Creating Ethical and Eco-friendly Communities in Amitav Ghosh’s The Glass Palace


  • Suhasini Vincent Université Paris 2 - Panthéon Assas


ecocriticism, colonialism, material turn, materialism, postcolonialism


In this paper, we shall see the materialistic intent behind the British invasion of Burma and their lucrative teak trade. We shall explore how Amitav Ghosh presents the problems of conserving biodiversity, distrusts materialistic forces that crush indigenous dissent, and takes part in the new emerging paradigm of making a Material Turn. He thus considers possible ways of analysing language and reality, human and non-human life, mind and matter, without falling into dichotomous patterns of thinking. Ghosh has often probed into the reasons for the postcolonial writer's imaginative failure in the face of ecological devastation. He examines the inability of the present generation to speak of the loss of the habitat and posits that this indifference is reflected in the postcolonial literature of our time, in the recording of colonial history, and the political ambiance of our day. Ghosh posits that writers need to find new modes of thinking, create imaginative forms of fiction where ethical, and inspire the existence of ethical, eco-friendly communities.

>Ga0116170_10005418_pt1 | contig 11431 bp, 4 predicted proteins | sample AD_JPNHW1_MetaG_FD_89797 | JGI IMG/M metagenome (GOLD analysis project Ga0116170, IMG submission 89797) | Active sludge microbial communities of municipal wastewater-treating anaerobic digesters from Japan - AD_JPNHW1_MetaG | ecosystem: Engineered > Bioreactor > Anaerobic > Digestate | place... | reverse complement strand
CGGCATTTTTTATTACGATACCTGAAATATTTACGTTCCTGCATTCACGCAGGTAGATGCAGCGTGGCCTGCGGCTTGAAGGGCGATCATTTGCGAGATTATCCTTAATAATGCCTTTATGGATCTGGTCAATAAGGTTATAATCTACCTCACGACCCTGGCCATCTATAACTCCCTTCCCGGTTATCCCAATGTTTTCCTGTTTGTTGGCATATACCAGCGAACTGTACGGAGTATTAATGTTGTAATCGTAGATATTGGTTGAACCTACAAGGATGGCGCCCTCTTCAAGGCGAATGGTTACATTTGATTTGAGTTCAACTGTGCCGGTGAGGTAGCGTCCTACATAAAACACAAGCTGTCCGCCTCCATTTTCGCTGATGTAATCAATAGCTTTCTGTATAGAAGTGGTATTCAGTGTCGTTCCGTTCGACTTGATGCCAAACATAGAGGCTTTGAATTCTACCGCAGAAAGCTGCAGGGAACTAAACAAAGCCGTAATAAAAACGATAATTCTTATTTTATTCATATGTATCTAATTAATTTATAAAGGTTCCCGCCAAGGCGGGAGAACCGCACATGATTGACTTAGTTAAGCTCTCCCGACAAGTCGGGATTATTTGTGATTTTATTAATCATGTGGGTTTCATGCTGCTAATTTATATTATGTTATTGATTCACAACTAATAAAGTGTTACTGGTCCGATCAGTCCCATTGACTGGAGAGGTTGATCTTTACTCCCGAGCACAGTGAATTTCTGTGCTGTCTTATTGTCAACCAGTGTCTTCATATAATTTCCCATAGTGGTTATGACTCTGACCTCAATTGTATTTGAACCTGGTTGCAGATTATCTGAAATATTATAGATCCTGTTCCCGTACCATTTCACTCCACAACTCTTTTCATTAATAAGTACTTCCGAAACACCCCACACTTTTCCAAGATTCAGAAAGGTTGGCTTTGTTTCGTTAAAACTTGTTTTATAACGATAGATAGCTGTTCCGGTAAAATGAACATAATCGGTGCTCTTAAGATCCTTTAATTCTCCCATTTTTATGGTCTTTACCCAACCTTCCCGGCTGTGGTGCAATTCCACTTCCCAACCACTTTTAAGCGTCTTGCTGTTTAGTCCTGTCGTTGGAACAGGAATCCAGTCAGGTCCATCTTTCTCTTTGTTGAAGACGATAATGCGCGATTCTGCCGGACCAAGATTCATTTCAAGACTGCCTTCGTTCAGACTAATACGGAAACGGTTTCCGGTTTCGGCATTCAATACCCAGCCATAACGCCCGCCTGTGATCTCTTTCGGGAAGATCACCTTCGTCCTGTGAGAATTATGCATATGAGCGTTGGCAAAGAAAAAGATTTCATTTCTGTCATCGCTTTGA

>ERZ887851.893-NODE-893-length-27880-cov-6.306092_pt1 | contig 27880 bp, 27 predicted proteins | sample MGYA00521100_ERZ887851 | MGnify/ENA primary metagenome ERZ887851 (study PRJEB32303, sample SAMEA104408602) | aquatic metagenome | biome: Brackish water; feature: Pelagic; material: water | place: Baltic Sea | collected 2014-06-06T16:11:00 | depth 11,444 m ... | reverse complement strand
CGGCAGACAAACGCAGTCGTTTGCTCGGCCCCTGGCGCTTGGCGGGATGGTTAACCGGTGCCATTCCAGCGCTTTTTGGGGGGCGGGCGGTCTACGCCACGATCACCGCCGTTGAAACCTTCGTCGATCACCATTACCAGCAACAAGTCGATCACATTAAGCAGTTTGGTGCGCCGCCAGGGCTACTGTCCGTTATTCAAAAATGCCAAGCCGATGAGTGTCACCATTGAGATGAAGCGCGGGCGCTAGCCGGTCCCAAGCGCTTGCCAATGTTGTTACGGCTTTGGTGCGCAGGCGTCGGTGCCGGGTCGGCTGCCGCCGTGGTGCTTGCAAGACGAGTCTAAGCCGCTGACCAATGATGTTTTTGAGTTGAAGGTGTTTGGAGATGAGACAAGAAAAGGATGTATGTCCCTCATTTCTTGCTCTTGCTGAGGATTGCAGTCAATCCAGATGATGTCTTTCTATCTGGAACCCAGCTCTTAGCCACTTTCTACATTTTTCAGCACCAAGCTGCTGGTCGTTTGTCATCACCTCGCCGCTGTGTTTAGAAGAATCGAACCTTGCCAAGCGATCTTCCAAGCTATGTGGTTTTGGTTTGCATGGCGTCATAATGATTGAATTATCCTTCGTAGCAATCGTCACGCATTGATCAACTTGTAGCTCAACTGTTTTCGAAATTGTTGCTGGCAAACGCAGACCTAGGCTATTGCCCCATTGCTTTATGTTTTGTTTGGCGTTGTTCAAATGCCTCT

How to Cite

Vincent, S. (2021). Creating Ethical and Eco-friendly Communities in Amitav Ghosh’s The Glass Palace. GNOSI: An Interdisciplinary Journal of Human Theory and Praxis, 4(1(May), 64-74. Retrieved from